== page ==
The white satin gown had lace and pearls only on the bodice, and the volume and length of the train were far less than the dress I’d chosen, but the cut was nearly identical. My mother would say that its plainness was beneath my status, but I knew this was a dress that wouldn’t overshadow my pale features. I reached out to touch the bodice.

“Don’t you like it?” A hint of disappointment tinged Avery’s voice.

“It’s exactly what I would have picked out.”

She smiled. “I knew it. I have a matching veil, too. Calvin says you’re here alone and that I’m to come up and help you dress when it’s time. Is that right?”

Tears sprang to my eyes before I could stop them. Lily should be here.

No. None of this was real.

“I can do it myself, if it’s too late.”

“Oh, I don’t get off until one. And that’s early.” Avery laughed, a glad sound.

“Then, yes. Thank you.”

“We have other dresses, too. For a night out.”

She led me to the other row where several feet of colored dresses hung in clear plastic sheaths. “Not as much call for bridesmaids’ dresses, and even less for dinner dresses, but I have a few. Your hair is more blond than anything else, and with your coloring and blue eyes, I think this one will look the best. Many people think strawberry blondes shouldn’t wear vibrant colors, but I think it’s only a matter of knowing which color to wear.”

She held up the dress. It was a simple thing, with a high, gathered neckline that I didn’t much like and more gathering on the sides that caused the material across the stomach to fall in gentle folds. Probably going to make me look like a small cow. The only thing that attracted me was the vibrant blue, which made me think of a warm spring day at the beach.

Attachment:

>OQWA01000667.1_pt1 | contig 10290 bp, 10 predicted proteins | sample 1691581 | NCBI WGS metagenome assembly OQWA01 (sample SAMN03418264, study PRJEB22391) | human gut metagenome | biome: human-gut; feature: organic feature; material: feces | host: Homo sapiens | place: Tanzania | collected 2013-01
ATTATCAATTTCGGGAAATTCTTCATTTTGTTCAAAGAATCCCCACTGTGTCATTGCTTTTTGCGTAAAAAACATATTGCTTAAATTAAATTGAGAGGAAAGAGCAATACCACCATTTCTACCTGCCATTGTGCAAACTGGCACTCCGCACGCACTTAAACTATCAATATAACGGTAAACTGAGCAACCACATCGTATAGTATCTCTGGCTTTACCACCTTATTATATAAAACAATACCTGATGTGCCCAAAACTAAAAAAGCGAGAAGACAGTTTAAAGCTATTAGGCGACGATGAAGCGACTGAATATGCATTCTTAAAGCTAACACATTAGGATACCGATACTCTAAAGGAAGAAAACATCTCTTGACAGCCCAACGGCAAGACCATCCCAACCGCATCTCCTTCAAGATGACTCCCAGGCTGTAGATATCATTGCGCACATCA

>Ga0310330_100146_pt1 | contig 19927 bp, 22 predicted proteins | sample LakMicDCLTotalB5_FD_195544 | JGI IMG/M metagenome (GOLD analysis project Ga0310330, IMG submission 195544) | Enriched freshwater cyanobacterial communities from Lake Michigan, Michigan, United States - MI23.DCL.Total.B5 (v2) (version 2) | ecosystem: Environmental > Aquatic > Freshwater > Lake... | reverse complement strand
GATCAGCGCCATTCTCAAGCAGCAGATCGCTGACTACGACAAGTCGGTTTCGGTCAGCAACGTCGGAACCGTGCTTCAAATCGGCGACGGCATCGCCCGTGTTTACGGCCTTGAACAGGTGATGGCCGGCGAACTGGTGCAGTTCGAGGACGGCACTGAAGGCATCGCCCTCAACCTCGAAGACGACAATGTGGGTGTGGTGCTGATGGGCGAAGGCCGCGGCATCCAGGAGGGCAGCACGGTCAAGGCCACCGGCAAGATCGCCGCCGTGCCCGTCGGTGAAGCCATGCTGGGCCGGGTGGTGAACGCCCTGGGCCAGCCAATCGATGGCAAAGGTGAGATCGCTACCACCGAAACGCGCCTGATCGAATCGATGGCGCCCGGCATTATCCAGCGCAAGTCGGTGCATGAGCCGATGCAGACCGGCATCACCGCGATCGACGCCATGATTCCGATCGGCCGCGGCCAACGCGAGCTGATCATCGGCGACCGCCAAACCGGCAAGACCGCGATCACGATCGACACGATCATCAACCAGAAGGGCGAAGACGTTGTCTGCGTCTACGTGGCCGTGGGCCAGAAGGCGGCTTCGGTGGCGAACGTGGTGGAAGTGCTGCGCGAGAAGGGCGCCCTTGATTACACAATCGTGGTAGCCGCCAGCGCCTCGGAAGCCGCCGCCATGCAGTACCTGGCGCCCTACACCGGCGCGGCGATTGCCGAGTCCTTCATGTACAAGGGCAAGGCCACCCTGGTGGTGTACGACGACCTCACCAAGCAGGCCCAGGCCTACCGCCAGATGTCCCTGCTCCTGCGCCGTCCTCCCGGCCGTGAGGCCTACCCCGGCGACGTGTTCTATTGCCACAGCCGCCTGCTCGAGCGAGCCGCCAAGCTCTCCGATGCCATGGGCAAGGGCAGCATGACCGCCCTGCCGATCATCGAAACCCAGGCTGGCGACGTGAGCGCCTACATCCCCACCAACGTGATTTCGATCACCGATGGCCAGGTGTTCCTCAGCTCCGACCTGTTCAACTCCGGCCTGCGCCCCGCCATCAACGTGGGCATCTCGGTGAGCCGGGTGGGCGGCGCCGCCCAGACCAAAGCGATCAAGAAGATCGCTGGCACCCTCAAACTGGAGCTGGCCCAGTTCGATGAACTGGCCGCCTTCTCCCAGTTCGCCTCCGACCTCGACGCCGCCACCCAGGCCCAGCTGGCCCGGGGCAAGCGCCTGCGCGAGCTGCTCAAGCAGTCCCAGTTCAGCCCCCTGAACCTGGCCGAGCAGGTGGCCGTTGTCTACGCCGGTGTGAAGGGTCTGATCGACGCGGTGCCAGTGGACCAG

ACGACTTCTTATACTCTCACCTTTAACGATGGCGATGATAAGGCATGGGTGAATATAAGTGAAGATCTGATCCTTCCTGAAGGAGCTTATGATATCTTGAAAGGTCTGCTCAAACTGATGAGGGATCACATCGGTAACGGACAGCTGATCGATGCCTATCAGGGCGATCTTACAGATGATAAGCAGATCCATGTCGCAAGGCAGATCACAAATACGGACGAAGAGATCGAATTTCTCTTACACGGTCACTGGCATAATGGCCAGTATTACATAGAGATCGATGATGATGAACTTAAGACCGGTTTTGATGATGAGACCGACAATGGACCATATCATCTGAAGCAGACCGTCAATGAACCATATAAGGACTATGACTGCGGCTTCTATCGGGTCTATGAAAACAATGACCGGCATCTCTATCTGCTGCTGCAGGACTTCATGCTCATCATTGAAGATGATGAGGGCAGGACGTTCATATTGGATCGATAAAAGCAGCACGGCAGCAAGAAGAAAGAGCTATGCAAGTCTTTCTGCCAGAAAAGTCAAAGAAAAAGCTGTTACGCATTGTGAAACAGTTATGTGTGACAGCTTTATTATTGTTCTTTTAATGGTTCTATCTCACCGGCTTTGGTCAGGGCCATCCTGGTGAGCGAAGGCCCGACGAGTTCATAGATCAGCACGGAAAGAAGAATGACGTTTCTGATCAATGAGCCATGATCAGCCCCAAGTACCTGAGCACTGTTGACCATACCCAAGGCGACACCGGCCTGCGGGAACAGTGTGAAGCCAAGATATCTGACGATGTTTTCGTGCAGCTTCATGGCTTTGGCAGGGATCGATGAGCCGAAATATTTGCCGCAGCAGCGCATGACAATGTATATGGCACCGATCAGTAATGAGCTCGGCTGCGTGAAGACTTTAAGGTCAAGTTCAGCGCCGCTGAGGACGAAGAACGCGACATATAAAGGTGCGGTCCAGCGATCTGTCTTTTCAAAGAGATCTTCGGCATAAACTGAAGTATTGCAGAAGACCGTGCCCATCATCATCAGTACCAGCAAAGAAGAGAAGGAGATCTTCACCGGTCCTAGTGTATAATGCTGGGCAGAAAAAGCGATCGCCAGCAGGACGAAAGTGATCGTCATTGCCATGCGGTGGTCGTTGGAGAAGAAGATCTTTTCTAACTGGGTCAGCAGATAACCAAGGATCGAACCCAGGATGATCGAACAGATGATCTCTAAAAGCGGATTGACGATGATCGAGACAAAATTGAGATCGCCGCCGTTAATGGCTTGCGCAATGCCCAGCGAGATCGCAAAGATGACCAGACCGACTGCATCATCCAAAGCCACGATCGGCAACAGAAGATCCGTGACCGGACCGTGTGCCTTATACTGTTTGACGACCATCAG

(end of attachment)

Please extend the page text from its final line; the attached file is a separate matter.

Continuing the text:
“It’ll make your eyes stand out—I promise,” she assured me.

“It’s fine,” I said, because it really didn’t matter. I wasn’t here to impress Gage with this borrowed dress. The money would be enough.

“You go on up and bathe then. I’ll come up with the dresses in a while. Will that be all right?”

I escaped without another word, glad to be away from the room of dresses, which to me radiated lost dreams. A wedding in Vegas without my sister or my friends—I’d truly reached bottom.

Not for long. Tomorrow I would be on my way as my own woman, able to take care of my little sister, the baby she carried, and all those young girls she’d picked up along the way. Those girls wouldn’t have to marry to make ends meet or work dangerous or demoralizing jobs. Not if I did this right.

I took a long bath, soaking away the grime of the day and wishing I could shut off my mind. Strangely, I was thinking not of Julian but of Gage and how he’d come to my rescue. Who was he really?

When Avery knocked on the door, I wrapped myself in the plush pink robe the hotel had provided and let her in. My face was flushed from the heat of the water.

“All ready to do your hair?”